Analysis: Texas in August is a Funny Place for a Trump Rally

Donald Trump, the Republican presidential nominee who is trailing in national polls and in important swing states around the country, is coming to Austin, Texas, for a rally this week. Go figure that one out.

GOP presidential hopeful Donald Trump rallied supporters at Gilley's in Dallas on June 16, 2016
GOP presidential hopeful Donald Trump rallied supporters at Gilley's in Dallas on June 16, 2016  Allison V. Smith for The Texas Tribune

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This political season keeps getting stranger.

U.S. Sen. Ted Cruz made the Republican faithful mad enough with his speech at the GOP’s national convention that donors start chatting up potential rivals, like U.S. Rep. Michael McCaul, R-Austin.

Out-of-state pollsters poked the ant bed, putting Cruz into a hypothetical re-election race against former Gov. Rick Perry and finding that — for now, anyway — Perry would win.

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Now Donald Trump, the Republican presidential nominee who is trailing in national polls and in important swing states around the country, announces that he will come to Austin, Texas, for a rally this week.

Go figure that one out.

Public Policy Polling — the same outfit that raised the periscope on Cruz’s re-election chances — found that Trump is beating Clinton in Texas by six percentage points right now.

That’s closer than Republicans would like for it to be, but Texas is a red state. Mitt Romney beat Barack Obama by almost 16 percentage points in 2012, and John McCain beat Obama here by just under 12 percentage points four years earlier.

Even the Democrats don’t think they’re gonna win a statewide race this time around (though some of them are more hopeful about the down-ballot benefits of having Trump at the top of the Republican ticket). A lot of things would have to go seriously right for the Democrats and seriously wrong for the Republicans to flip Texas into the blue column in any statewide race in November.

Election Day is 11 weeks away. Early voting in Texas is nine weeks away. Time is short.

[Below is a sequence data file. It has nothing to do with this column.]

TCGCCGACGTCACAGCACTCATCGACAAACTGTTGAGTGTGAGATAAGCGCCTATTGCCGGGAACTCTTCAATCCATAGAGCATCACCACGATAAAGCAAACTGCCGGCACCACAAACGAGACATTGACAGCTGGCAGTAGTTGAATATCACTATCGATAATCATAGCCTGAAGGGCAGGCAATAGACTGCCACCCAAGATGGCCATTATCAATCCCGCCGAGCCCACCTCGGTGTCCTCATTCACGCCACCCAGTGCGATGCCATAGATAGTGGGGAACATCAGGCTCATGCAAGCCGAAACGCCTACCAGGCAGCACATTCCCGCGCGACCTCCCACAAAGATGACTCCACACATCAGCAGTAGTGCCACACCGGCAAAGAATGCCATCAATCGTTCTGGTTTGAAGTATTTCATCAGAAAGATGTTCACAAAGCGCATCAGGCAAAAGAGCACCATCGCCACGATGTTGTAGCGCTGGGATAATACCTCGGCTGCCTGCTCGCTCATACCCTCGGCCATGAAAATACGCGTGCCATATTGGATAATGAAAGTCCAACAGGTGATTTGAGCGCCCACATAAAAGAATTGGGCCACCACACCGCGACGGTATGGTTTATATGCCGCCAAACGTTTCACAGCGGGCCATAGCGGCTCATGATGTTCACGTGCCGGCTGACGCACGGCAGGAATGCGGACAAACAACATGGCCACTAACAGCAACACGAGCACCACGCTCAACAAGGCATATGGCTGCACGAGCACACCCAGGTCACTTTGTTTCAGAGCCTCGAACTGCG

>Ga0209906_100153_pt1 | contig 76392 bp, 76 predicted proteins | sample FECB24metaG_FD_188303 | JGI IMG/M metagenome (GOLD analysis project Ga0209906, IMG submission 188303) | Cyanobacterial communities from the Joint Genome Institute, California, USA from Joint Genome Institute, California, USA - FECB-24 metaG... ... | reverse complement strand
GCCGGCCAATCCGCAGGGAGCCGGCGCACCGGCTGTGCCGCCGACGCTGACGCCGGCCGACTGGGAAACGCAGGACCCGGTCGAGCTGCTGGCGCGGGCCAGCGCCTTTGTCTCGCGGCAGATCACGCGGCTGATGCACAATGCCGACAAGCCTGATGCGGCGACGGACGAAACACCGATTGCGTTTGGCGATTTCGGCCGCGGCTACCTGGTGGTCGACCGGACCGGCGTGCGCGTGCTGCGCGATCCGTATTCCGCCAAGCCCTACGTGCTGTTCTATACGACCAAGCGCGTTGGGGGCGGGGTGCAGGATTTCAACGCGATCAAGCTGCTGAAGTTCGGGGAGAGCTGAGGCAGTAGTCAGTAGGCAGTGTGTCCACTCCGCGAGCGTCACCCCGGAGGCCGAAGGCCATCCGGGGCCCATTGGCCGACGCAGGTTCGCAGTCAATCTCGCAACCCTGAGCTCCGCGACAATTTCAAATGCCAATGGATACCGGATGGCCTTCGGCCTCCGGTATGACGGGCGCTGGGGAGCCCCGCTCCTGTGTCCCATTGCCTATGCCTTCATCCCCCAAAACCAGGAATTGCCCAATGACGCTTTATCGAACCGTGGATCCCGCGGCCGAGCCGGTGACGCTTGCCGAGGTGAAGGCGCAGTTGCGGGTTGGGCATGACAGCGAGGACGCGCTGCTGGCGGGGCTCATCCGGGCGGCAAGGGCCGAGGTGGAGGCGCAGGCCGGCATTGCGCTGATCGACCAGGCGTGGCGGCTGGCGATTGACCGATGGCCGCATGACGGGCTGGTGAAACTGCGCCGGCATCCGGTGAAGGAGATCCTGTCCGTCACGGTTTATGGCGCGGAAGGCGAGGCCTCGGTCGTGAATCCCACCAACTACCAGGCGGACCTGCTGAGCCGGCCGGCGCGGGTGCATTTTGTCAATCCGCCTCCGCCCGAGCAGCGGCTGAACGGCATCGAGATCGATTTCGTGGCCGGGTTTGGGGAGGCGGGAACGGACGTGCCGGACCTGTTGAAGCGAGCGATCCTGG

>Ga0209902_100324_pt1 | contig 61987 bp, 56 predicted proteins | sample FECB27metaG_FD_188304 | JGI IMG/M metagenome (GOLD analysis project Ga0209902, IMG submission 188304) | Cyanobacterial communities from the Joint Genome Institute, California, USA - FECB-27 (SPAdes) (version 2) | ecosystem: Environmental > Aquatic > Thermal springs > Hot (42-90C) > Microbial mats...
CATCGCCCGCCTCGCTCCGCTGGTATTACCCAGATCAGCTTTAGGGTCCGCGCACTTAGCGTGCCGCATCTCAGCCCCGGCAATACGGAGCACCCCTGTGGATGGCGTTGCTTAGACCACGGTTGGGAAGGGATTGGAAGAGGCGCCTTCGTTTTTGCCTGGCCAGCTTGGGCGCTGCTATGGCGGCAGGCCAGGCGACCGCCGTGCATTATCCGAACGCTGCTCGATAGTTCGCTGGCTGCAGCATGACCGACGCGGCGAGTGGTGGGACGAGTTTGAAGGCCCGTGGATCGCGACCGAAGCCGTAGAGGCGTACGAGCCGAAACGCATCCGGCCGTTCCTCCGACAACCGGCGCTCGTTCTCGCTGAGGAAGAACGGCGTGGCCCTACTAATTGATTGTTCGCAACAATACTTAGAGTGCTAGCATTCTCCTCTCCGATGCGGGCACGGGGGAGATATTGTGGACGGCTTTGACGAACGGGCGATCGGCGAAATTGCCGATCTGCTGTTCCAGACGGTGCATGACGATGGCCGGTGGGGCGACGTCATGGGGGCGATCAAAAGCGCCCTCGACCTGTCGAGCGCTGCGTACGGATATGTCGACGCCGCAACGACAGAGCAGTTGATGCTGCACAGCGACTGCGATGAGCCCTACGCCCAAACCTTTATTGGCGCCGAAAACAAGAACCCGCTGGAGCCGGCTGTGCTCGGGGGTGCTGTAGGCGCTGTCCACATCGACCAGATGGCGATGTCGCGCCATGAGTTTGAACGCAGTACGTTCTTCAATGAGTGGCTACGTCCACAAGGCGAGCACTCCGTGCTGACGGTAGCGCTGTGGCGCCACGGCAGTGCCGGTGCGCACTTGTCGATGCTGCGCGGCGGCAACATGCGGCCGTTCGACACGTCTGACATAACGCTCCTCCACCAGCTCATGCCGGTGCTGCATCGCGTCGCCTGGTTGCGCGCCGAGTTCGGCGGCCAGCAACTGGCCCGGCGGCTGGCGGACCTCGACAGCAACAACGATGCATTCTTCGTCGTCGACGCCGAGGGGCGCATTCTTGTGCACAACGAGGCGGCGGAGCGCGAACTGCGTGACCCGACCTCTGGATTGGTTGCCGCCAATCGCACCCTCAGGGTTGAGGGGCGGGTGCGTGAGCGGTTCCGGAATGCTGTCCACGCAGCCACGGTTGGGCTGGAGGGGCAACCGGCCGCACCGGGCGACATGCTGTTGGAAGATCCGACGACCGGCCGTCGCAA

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At this point on the calendar, it’s customary to find candidates flitting all over the battleground states where they have to do well in order to win the elections. It is especially unusual to find a Republican candidate in one of the few strong Democratic counties in a state he’s expected to win.

Trump has some catching up to do in those swing states, but was also relatively late to the fundraising game, a benefit of his pre-existing notoriety and his ability to generate media coverage. Now that he’s in a general election, he needs good old-fashioned political money.

Texas is one of the best spots to dig. Trump was already on track to raise money in Austin and in Fort Worth; the rally is an add-on, like those he did earlier in the campaign after fundraisers in the state.

At this point on the calendar, it’s customary to find candidates flitting all over the battleground states where they have to do well in order to win the elections. It is especially unusual to find a Republican candidate in one of the few strong Democratic counties in a state he’s expected to win.

Maybe the nominee will turn his Texas stop into part of his apology tour. On Thursday in Charlotte, Trump was unexpectedly contrite. “Sometimes, in the heat of debate and speaking on a multitude of issues, you don't choose the right words or you say the wrong thing,” he said, reading from a teleprompter. “I have done that. And believe it or not, I regret it. And I do regret it, particularly where it may have caused personal pain. Too much is at stake for us to be consumed with these issues.”

Remember why Cruz was so disdainful of the frontrunner at the end of his presidential race? Trump had called Heidi Cruz unattractive on social media and boosted a conspiracy theory that Rafael Cruz, the candidate’s father, was somehow involved in the assassination of John F. Kennedy. Explaining his “vote your conscience” speech at the convention, Cruz told the Texas delegation that he was not going to be a “servile puppy dog” and endorse Trump “for maligning my wife and maligning my father.”

Maybe the Republican nominee wants to patch things up.

Probably not. That’s just an idle attempt to make sense of an unusual stop for public attention on a fundraising trip in a red state at the beginning of the last leg of a very, very odd political cycle.

More on Donald Trump’s presidential campaign:

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